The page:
One of Pakistan’s best-known painters, Ismail Gulgee, was found dead along with his wife and maid on the evening of December 19 in their Karachi home, victims of an apparent robbery. The news sent shockwaves through a volatile Pakistan, which had just emerged from a six-week-long state of emergency imposed by President Musharraf. On February 17 fter a two-month investigation, police arrested Gulgee’s driver and an accomplice on murder charges.
Born in Peshawar in 1926, the self-taught Gulgee began to paint while studying hydraulics in the US. He held his first exhibition in Stockholm in 1950, where he worked briefly as a design engineer, followed by his first exhibition in Pakistan three years later in Warsak, near Peshawar, where Gulgee was involved in a dam construction project on the Kabul River.
A gifted portraitist, Gulgee enjoyed regular state patronage and elite commissions throughout his career. In 1957, Afghanistan’s King Zahir Shah commissioned Gulgee to paint his portrait, and subsequently invited him to Kabul to complete another 151 portraits of members of the royal family. Gulgee continued to paint both Pakistani and foreign dignitaries including US presidents Jimmy Carter and George HW Bush, King Faisal of Saudi Arabia, King Hussein of Jordan and Farah Pahlavi, Empress of Iran, earning him the tongue-in-cheek sobriquet, “the court painter of Pakistan.”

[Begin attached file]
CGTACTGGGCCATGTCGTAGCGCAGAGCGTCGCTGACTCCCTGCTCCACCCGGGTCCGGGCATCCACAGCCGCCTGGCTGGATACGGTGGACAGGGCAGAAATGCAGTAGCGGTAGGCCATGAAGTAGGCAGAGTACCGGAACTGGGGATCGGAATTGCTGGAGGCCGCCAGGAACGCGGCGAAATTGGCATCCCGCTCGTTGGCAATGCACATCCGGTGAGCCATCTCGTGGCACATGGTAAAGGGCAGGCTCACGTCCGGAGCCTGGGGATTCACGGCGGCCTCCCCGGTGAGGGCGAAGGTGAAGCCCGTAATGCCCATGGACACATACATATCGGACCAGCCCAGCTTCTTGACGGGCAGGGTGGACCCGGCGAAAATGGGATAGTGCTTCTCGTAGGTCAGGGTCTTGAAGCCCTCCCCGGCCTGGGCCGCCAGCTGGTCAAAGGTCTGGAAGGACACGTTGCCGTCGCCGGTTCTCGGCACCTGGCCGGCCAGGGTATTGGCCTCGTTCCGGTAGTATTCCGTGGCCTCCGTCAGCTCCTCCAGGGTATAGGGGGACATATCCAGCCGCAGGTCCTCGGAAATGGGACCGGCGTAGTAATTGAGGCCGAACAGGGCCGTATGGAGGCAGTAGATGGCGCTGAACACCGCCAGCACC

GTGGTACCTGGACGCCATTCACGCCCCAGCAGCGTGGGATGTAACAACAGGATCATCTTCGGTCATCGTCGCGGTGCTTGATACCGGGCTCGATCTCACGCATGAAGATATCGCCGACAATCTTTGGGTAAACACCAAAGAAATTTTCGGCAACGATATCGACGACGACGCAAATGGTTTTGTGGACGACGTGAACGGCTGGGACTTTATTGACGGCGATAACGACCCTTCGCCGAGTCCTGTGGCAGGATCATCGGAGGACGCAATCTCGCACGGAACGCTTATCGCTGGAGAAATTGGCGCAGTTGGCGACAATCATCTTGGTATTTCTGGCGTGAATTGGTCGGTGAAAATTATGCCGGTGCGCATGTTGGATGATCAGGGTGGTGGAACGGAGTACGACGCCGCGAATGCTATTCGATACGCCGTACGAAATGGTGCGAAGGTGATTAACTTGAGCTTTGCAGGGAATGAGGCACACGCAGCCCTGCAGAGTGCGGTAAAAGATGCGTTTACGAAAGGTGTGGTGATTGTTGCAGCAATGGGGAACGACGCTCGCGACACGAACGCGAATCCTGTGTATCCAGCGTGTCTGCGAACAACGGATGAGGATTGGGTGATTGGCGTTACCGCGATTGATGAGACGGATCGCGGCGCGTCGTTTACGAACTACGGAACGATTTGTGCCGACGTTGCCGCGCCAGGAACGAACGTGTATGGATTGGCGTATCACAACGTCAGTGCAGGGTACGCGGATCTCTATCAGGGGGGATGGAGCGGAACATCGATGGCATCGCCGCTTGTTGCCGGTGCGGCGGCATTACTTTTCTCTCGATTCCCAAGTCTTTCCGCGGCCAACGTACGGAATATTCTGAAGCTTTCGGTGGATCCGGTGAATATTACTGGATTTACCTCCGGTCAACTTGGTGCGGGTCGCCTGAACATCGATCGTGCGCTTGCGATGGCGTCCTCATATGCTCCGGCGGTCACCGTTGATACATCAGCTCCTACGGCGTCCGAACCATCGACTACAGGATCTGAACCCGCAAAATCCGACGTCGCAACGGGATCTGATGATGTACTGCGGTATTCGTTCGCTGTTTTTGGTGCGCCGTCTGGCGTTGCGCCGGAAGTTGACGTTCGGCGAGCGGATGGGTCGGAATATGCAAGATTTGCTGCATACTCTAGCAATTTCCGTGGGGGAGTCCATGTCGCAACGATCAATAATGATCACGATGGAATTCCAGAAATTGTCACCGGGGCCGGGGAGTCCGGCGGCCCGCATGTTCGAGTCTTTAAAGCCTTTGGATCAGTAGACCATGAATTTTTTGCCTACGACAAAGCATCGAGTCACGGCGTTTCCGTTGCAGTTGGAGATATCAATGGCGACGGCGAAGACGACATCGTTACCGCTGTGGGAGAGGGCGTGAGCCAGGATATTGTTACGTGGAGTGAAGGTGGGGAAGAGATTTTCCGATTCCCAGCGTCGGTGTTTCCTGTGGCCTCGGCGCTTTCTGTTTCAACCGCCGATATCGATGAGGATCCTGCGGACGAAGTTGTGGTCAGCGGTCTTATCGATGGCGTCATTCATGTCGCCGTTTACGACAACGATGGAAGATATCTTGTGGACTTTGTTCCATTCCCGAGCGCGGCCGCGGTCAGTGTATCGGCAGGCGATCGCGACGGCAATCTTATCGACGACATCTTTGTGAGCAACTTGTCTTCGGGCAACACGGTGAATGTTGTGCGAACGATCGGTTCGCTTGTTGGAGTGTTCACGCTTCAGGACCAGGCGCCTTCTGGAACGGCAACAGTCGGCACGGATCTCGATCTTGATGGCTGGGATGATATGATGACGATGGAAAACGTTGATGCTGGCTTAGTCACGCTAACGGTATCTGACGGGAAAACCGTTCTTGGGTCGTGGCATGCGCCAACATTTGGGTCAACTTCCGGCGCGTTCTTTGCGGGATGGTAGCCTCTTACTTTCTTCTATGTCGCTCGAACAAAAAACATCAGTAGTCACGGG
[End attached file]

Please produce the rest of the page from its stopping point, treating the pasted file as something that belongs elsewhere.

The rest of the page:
Gulgee received his first extended exposure to abstract expressionism in 1960 through an exhibition in Karachi of American painter Elaine Hamilton. Gulgee adapted action painting’s energy and gesture to a Pakistani context, using virtuoso brushwork to produce large, free-flowing calligraphic abstractions that captured the mystical dance of Sufi dervishes.
In subsequent decades, Gulgee embraced decoration, embellishing his canvases with gold and silver leaf, pieces of mirror and vibrant constellations of dots. In the late 1960s, he began experimenting with sculpture, securing numerous commissions for large-scale bronze works of Koranic verses and Islamic symbols, most notably those he executed in 1986 for Islamabad’s Shah Faisal mosque.
Though Gulgee had a high public profile across the Muslim world, with works in numerous private and state collections, he exhibited infrequently at home, citing a lack of proper exhibition venues for his large-scale work. A rare solo show at Karachi’s Indus Gallery in 1988 was followed six years later by an important retrospective at the National Assembly in Islamabad. Eager to ensure his artistic legacy, in 2000, Gulgee inaugurated the Gulgee Museum near his home in Karachi. He is survived by his son Amin, a prominent sculptor.